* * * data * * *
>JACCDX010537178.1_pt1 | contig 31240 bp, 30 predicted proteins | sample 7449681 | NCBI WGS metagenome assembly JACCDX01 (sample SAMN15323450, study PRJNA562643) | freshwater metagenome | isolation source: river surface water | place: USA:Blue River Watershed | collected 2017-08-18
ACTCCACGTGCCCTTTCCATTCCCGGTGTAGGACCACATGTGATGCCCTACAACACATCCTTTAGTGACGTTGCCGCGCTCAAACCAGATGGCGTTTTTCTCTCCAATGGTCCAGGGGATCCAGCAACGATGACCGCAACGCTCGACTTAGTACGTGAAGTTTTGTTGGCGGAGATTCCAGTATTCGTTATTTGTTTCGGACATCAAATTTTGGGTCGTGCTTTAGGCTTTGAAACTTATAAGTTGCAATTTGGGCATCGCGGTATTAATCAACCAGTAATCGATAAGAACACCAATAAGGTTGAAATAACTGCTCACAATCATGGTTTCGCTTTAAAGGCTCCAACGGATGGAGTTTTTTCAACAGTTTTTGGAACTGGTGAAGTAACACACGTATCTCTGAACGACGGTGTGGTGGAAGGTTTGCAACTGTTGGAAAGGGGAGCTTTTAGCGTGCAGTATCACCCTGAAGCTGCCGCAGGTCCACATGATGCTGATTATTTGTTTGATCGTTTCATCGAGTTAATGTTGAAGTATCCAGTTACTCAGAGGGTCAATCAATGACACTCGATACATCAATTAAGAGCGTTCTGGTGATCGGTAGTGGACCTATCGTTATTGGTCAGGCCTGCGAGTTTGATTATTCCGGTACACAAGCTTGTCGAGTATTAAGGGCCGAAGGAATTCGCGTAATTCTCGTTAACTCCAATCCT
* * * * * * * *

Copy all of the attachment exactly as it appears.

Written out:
>JACCDX010537178.1_pt1 | contig 31240 bp, 30 predicted proteins | sample 7449681 | NCBI WGS metagenome assembly JACCDX01 (sample SAMN15323450, study PRJNA562643) | freshwater metagenome | isolation source: river surface water | place: USA:Blue River Watershed | collected 2017-08-18
ACTCCACGTGCCCTTTCCATTCCCGGTGTAGGACCACATGTGATGCCCTACAACACATCCTTTAGTGACGTTGCCGCGCTCAAACCAGATGGCGTTTTTCTCTCCAATGGTCCAGGGGATCCAGCAACGATGACCGCAACGCTCGACTTAGTACGTGAAGTTTTGTTGGCGGAGATTCCAGTATTCGTTATTTGTTTCGGACATCAAATTTTGGGTCGTGCTTTAGGCTTTGAAACTTATAAGTTGCAATTTGGGCATCGCGGTATTAATCAACCAGTAATCGATAAGAACACCAATAAGGTTGAAATAACTGCTCACAATCATGGTTTCGCTTTAAAGGCTCCAACGGATGGAGTTTTTTCAACAGTTTTTGGAACTGGTGAAGTAACACACGTATCTCTGAACGACGGTGTGGTGGAAGGTTTGCAACTGTTGGAAAGGGGAGCTTTTAGCGTGCAGTATCACCCTGAAGCTGCCGCAGGTCCACATGATGCTGATTATTTGTTTGATCGTTTCATCGAGTTAATGTTGAAGTATCCAGTTACTCAGAGGGTCAATCAATGACACTCGATACATCAATTAAGAGCGTTCTGGTGATCGGTAGTGGACCTATCGTTATTGGTCAGGCCTGCGAGTTTGATTATTCCGGTACACAAGCTTGTCGAGTATTAAGGGCCGAAGGAATTCGCGTAATTCTCGTTAACTCCAATCCT